This plant grows in meadows, open woodlands, along roadsides or in any well drained areas; it even grows to mid elevations, throughout BC.
It is spread by runners, which can be separated from the parent plant to form new plants.
Strawberry leaf tea provides a refreshing drink that is rich in vitamin C and minerals. For centuries, it has been used as a safe (though not necessarily effective) remedy for everything from insanity to tuberculosis. (Kershaw)
A related species, wood strawberry, Fragaria vesca, has flowers slightly higher than the leaves, and cone shaped fruits.
Habitat Information: Wild strawberries grow in open, well drained places in lowland to subalpine zones. These plants can be found in fields and meadows, in disturbed areas, and in open forest. The woodland strawberry (Fragaria vesca) frequently hybridizes with wild strawberry (Fragaria virginiana), making some plants difficult to distinguish to species.
Garden Uses: The common cultivated strawberry that is grown commercially and in gardens is considered a mix of both the wild strawberry, F. virginiana, and the west coast F. chiloensis. Introduced in France, and its lineage carried on by American horticulturists, it has been cultivated more than any other fruit of temperate zones. (Alberta Plant Watch)
Insect Relationships: The following study by Michigan State University detailed insects that are attracted to this plant ""Attracts the following pollinators: Medium numbers of Chalcidoidea. Small numbers of Salticidae, Braconidae, Empididae, Ichnuemonidae and Cynipoidea. Pests Attracted: Medium numbers of leafhoppers. Small numbers of thrips, froghoppers, weevils, aphids and root maggot flies. Bees attracted: Low numbers (less than 1 bee per meter square in a 30 second sample) of bees including sweat bees and small carpenter bees. (Michigan State University).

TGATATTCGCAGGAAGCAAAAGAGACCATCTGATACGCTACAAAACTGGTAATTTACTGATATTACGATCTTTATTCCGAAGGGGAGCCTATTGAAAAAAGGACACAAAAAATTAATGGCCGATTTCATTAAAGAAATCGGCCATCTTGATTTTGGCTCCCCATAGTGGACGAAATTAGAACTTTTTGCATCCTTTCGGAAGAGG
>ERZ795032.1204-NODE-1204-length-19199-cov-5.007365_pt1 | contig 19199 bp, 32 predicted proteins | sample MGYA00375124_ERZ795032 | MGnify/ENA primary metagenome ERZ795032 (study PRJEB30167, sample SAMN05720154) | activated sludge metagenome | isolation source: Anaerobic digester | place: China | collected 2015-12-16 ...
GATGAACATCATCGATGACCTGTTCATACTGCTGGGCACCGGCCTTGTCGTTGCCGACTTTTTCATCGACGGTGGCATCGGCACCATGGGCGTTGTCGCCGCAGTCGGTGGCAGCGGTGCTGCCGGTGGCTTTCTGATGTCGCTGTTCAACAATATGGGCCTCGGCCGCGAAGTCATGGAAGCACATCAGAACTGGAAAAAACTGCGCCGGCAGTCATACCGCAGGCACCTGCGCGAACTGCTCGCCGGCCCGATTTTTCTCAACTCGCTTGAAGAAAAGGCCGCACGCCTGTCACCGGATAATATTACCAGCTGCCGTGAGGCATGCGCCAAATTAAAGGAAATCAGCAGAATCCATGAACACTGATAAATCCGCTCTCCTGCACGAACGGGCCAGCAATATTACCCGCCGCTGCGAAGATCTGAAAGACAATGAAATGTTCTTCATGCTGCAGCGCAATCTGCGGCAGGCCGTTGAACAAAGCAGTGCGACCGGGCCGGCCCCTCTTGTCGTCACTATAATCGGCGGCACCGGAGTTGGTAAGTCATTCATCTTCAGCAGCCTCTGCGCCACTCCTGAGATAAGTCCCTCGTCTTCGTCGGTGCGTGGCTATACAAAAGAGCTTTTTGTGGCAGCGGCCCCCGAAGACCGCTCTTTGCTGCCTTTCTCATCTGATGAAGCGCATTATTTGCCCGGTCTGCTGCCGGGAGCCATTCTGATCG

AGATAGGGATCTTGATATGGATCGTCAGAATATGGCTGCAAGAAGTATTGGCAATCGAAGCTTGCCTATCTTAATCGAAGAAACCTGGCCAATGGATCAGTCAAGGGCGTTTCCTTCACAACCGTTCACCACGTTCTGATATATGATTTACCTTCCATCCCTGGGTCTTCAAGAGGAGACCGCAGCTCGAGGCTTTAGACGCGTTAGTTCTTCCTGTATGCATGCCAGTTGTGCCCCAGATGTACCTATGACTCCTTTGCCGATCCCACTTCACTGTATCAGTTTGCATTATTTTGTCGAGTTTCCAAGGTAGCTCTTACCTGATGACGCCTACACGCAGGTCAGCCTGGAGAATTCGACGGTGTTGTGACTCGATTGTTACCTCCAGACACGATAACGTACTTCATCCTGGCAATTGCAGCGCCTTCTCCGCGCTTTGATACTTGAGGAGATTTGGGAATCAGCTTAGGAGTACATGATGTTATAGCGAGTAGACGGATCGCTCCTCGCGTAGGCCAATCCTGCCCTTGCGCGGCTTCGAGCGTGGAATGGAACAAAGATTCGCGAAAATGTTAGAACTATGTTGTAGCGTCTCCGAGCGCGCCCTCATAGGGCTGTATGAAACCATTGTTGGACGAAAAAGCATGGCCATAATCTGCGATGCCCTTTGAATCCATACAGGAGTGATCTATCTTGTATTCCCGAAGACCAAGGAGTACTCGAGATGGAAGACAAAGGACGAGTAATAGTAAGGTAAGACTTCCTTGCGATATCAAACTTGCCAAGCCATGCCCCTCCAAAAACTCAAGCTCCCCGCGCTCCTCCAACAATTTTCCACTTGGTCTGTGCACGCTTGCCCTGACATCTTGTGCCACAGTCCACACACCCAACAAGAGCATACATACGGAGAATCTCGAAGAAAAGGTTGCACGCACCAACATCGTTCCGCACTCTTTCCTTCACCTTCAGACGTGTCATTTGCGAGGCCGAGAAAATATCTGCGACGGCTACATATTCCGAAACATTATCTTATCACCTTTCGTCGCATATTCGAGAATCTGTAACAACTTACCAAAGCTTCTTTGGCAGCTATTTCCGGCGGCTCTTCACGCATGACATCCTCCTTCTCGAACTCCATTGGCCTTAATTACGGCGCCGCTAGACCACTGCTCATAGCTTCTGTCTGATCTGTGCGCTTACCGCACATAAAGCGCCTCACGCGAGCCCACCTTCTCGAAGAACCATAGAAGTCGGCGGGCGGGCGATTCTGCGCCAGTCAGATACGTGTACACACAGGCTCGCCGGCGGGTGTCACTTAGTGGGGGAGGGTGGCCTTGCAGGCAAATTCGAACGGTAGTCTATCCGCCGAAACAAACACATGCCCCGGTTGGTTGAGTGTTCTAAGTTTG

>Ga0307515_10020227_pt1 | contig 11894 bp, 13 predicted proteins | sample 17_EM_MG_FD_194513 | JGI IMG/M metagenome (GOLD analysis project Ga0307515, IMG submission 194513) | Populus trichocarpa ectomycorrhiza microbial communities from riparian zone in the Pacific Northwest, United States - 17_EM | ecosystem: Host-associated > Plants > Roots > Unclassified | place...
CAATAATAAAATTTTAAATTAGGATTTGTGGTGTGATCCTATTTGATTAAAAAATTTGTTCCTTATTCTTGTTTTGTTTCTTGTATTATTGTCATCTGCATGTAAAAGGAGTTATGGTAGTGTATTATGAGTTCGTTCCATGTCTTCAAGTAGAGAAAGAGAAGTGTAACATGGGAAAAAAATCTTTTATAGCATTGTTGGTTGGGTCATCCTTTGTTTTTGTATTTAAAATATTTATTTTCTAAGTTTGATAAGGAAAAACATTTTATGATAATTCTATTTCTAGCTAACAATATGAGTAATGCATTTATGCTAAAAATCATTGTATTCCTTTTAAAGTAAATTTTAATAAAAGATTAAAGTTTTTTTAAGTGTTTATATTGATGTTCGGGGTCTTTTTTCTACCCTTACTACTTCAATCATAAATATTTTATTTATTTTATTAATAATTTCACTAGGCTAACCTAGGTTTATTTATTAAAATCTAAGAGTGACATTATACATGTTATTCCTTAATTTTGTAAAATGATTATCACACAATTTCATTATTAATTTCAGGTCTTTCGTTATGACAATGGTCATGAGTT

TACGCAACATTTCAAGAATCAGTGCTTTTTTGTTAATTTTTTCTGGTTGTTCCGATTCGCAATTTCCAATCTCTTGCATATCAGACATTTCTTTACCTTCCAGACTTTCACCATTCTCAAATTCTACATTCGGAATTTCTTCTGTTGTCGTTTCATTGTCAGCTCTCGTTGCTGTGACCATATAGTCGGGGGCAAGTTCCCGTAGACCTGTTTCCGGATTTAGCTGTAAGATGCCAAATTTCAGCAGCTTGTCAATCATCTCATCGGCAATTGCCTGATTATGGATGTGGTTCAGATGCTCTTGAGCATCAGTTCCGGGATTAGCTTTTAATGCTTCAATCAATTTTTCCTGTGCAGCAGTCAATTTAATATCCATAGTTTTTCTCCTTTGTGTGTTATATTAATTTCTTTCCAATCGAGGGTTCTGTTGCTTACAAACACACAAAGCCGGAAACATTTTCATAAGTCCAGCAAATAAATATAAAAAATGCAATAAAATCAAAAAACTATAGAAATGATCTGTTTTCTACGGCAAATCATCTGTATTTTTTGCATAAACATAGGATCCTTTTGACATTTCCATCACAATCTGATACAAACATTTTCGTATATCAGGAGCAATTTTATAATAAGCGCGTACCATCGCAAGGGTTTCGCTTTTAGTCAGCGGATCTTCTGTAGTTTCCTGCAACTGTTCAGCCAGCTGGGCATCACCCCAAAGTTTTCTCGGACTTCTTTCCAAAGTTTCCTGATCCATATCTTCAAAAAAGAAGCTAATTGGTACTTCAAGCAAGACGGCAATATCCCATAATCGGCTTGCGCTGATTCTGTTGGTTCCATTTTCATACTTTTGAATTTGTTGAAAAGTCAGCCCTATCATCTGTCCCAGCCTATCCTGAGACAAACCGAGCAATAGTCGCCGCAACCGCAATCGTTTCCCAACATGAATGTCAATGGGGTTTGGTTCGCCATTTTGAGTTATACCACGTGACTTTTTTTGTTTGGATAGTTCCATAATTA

Traditional Edible, Medicinal Uses: Fruit, raw or cooked is sweet and highly flavourful. Leaves are a great tea subtitute. The whole plant is rich in vitamin C, and has been used to regulate menses. Tea has been used as a nerve tonic, a diuretic, to treat diarrhoea, irregular menses, gonorrhoea, stomach and lung ailments. A poultice has been made from the powdered dry leaves to treat open sores. Fruits have been used to clean teeth. (Plants for a Future)
Green Roof: This drought hardy plant has been grown in soil levels 5 inches and up with good results. (Evergreen)
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The Network of Nature is a national initiative to strengthen Canadian biodiversity by providing the inspiration, tools and knowledge to enhance existing greenspaces and naturalize developed areas with locally appropriate native plant species.